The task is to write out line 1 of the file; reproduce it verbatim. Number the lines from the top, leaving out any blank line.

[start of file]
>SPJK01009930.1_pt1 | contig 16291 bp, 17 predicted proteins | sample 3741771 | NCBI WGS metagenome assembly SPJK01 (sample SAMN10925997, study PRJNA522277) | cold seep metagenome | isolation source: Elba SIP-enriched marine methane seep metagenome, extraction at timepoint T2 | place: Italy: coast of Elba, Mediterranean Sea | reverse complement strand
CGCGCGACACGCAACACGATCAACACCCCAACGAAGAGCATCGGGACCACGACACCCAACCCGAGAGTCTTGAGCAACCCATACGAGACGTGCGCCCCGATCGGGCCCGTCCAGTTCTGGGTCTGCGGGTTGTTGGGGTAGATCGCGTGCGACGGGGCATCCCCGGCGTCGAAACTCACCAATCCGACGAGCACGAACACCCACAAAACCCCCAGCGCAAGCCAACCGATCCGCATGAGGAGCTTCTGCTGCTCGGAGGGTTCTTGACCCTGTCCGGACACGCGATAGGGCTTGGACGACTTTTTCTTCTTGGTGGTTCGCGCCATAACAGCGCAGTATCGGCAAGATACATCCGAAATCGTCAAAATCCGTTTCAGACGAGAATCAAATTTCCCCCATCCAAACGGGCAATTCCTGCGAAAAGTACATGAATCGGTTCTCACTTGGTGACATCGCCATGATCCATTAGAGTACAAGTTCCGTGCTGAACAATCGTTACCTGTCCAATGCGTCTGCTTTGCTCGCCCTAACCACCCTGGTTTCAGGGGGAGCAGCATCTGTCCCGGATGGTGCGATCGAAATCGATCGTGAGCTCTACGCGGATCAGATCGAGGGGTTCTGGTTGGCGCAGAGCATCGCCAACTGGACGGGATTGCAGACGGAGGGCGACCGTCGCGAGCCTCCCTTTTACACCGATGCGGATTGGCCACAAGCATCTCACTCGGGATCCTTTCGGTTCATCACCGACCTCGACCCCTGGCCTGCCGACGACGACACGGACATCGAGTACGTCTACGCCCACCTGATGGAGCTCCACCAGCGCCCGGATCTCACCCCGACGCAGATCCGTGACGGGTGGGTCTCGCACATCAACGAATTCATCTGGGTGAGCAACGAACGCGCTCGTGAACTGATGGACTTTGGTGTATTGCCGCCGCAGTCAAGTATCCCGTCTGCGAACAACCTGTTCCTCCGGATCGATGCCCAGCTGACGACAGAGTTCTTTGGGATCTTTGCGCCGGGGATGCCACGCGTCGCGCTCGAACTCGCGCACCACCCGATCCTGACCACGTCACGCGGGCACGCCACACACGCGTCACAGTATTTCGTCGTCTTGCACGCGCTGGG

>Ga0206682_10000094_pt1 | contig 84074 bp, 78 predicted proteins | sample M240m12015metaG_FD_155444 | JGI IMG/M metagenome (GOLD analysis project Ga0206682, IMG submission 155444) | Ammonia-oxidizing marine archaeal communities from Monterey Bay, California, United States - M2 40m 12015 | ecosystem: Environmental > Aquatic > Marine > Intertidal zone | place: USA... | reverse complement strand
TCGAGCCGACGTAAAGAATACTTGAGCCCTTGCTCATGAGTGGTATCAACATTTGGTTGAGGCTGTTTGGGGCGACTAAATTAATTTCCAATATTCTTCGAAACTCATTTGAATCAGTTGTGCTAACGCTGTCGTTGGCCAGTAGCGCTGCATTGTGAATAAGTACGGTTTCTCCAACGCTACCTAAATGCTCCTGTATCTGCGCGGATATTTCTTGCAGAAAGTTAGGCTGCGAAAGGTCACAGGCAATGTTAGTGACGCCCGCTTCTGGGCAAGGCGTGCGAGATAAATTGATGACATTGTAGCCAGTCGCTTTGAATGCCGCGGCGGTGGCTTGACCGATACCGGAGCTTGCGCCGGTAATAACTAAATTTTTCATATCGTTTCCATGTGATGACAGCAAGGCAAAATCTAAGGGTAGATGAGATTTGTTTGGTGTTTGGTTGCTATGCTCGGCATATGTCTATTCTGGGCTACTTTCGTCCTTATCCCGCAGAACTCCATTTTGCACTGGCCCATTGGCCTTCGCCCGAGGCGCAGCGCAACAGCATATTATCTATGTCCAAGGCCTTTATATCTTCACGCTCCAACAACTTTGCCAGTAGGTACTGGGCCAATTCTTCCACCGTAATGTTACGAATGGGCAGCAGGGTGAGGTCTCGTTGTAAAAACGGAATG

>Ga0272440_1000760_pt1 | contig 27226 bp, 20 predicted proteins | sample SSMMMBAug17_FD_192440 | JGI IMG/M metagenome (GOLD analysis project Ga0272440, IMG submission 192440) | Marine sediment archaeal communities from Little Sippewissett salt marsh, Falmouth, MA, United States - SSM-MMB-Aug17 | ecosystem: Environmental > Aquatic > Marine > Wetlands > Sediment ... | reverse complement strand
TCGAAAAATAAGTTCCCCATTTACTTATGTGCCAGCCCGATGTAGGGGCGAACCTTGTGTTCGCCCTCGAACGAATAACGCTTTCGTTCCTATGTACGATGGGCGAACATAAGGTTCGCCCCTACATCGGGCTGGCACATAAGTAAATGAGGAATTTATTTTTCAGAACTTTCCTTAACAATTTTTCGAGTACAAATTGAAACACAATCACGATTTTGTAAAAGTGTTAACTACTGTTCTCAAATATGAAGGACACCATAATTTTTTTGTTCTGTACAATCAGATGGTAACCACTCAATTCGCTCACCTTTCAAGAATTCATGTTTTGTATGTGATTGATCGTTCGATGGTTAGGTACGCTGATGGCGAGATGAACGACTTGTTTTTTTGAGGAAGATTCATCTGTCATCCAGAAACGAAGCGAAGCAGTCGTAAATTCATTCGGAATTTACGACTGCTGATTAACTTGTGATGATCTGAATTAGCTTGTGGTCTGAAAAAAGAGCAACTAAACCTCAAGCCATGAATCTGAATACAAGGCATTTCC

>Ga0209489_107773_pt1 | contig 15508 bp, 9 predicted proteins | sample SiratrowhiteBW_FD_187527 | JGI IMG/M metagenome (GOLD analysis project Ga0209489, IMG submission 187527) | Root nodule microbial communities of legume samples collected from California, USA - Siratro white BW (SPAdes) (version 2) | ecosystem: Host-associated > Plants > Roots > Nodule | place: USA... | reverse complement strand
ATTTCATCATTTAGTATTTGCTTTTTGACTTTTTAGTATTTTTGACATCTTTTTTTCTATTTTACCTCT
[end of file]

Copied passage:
>SPJK01009930.1_pt1 | contig 16291 bp, 17 predicted proteins | sample 3741771 | NCBI WGS metagenome assembly SPJK01 (sample SAMN10925997, study PRJNA522277) | cold seep metagenome | isolation source: Elba SIP-enriched marine methane seep metagenome, extraction at timepoint T2 | place: Italy: coast of Elba, Mediterranean Sea | reverse complement strand